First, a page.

|The American Presidency Project|
|• Barack Obama|
|Remarks at an Obama Victory Fund 2012 Fundraiser in Redwood City, California|
|May 23, 2012|
|The President. How's it going, Redwood City! Thank you very much. Thank you. Thank you, guys. Well, it is good to be back in California.
A couple of people I just want to acknowledge. First of all, your mayor, Alicia Aguirre; give her a big round of applause—she's here. And please give it up for Ben Harper for performing tonight.
Now, you guys can have a seat. I'm going to be talking for a while. [Laughter] It is good to see all of you. Are you having fun tonight?
Well, listen, I'm here not just because I need your help—although I do need your help. I'll get to that in a second. But I'm here because your country needs your help.
Now, 4 years ago, we came together because we wanted to reclaim the basic bargain that had built the largest middle class and the most prosperous nation on Earth. We shared a belief that in America, your circumstances shouldn't be determined—or your success shouldn't be determined by the circumstances of your birth, right? We—and you can see that in Redwood City—people from every background, from every corner not just of the country, but of the world.
This represents that idea that if you're willing to work hard, you should be able to create a life for yourself and your family, find a good job. If you're willing to meet your responsibilities, you should be able to own a home and maybe start a business, strike out with a new idea, send your kids to a good school, give them a chance to do even better than you, no matter who you are, no matter where you come from, no matter what you look like, no matter who you love.
So that's why we did all this in 2008. This wasn't a commitment you made because of me. This was a commitment you made to each other, because you felt that the country had strayed from some of those basic values.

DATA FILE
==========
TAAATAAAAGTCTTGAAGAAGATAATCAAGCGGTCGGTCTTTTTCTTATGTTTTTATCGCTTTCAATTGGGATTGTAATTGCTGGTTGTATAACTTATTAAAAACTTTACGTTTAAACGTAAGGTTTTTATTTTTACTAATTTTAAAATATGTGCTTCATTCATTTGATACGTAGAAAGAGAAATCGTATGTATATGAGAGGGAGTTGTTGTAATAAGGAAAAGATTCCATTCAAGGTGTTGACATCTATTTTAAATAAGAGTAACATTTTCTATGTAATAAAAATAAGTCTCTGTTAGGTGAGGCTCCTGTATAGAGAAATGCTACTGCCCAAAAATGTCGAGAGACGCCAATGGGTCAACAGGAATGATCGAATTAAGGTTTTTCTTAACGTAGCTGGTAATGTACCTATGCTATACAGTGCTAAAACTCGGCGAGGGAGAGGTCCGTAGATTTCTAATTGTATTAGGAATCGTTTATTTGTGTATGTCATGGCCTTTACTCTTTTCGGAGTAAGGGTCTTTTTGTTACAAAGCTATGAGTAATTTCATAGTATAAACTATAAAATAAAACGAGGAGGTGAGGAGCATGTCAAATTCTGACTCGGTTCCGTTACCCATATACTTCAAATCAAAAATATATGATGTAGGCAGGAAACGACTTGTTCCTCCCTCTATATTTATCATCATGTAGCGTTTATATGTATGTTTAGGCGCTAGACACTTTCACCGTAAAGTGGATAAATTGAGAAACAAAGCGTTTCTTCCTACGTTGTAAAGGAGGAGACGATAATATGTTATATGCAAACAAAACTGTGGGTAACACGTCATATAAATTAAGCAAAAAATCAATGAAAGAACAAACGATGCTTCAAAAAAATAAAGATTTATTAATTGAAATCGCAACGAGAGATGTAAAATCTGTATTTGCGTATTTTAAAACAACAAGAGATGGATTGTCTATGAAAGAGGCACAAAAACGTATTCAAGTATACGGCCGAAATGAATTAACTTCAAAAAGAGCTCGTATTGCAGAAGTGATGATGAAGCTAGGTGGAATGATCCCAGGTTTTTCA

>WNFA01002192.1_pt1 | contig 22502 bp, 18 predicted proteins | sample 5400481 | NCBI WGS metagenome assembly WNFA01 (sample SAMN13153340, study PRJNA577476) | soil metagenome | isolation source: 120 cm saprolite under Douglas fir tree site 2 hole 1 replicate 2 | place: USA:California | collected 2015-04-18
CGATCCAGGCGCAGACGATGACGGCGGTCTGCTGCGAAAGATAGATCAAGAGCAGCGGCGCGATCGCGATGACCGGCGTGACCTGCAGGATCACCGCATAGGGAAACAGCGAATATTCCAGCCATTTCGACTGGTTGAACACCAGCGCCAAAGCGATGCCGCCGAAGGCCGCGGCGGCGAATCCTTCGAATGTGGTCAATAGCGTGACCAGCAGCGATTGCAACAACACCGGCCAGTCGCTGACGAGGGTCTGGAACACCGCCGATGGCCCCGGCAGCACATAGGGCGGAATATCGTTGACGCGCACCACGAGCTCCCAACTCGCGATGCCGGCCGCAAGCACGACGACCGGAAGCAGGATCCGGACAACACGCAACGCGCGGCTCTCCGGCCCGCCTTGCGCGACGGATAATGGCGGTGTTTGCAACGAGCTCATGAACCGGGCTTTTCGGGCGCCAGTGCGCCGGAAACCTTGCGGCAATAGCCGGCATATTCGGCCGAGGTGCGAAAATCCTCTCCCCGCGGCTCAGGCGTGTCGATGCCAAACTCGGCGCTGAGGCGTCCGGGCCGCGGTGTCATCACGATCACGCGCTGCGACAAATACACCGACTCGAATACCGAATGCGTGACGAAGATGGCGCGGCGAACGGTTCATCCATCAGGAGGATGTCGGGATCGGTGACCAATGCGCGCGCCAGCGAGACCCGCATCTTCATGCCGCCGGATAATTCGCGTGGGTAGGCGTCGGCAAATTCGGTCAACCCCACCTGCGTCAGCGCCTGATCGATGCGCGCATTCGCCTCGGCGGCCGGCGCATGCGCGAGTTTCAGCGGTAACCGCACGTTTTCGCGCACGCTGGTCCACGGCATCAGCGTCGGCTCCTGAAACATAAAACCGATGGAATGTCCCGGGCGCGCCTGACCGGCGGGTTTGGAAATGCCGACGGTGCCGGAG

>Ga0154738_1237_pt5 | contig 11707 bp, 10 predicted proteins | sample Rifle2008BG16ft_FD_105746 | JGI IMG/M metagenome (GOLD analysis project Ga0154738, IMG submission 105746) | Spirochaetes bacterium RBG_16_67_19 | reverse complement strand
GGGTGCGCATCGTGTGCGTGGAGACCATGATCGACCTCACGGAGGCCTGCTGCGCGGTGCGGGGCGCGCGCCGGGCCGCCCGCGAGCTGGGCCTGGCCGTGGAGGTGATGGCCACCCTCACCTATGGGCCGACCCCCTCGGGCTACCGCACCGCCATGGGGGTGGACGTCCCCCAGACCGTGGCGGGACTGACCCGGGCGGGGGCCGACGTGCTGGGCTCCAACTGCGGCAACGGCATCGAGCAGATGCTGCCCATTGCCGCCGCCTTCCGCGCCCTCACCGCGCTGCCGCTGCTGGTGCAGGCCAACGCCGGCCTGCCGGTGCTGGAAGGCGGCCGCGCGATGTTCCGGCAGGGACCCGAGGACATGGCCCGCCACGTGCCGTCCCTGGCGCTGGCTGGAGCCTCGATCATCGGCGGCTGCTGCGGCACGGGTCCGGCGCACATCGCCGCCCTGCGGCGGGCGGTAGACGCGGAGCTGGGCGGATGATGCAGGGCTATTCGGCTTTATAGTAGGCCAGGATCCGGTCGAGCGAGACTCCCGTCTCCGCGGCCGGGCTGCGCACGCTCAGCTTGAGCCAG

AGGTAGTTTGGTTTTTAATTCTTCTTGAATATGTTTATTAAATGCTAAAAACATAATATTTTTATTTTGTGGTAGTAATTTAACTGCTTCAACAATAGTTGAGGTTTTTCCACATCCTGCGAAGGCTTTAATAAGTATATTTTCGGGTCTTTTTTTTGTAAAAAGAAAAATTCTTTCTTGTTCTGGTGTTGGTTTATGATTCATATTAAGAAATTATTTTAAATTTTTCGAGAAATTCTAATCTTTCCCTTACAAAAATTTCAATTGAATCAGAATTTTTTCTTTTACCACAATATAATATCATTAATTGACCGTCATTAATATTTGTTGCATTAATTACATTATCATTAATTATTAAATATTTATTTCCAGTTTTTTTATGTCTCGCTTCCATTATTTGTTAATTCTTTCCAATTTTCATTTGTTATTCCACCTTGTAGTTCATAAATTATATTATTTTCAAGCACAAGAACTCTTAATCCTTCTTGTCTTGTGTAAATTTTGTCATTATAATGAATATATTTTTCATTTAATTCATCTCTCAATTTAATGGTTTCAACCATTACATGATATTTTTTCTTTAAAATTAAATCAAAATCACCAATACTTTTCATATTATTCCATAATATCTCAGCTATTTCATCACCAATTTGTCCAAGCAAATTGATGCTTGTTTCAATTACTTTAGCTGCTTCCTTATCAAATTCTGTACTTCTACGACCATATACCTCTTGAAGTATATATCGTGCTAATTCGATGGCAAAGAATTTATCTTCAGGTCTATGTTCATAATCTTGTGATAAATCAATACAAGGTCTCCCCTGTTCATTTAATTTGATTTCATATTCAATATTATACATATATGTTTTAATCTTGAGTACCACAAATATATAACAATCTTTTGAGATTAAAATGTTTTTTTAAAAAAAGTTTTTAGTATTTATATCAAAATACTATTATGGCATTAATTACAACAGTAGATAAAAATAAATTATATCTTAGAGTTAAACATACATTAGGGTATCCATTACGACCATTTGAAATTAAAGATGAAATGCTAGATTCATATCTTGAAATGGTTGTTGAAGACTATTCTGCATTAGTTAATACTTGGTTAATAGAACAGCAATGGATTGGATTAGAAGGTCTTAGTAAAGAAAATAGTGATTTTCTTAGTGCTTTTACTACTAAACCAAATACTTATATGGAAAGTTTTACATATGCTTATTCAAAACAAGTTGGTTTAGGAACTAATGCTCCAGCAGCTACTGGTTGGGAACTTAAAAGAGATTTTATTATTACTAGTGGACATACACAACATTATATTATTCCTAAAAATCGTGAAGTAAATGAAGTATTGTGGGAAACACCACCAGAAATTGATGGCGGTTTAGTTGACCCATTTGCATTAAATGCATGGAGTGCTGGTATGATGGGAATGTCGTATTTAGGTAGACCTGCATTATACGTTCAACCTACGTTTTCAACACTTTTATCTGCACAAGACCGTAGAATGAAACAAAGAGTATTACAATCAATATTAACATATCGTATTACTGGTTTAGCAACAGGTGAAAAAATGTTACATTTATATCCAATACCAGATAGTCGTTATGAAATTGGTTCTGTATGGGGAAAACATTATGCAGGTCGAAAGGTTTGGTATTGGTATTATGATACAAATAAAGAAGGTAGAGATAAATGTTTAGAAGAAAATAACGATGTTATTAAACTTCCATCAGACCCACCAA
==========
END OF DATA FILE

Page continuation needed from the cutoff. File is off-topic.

We watched a record surplus that was squandered on tax cuts for folks who didn't need them and weren't asking for them. We saw two wars being waged on a credit card. We saw speculation in the financial sector, reaping huge profits for a few folks who were making bets with other people's money, but it was a flimsy kind of success. Manufacturing left our shores. A shrinking number of Americans did really, really well, but a growing number saw falling incomes and stagnant job growth and rising costs for everything from college to health care.
And so we had strayed from those values. And we built a house of cards. It ended up collapsing in the worst economic crisis since the Great Depression: lost 3 million jobs while we were campaigning; 800,000 jobs lost the month I took office.
And it's been tough. But it turns out the American people were tougher. We don't quit. We don't give up. We keep on going. Together, we fought back. We fought our way back. When some said, you know what, we should just let Detroit go bankrupt, we made a bet on American workers and American innovators and American companies, and today, the auto industry is back on top of the world.
Manufacturers are starting to invest in America again, adding jobs for the first time consistently since the nineties. Businesses got back to basics. Small-business owners, entrepreneurs, they hung on, made it work, kept on their employees where they could—created over 4 million jobs in the last 26 months, more than 1 million in the last 6 months alone.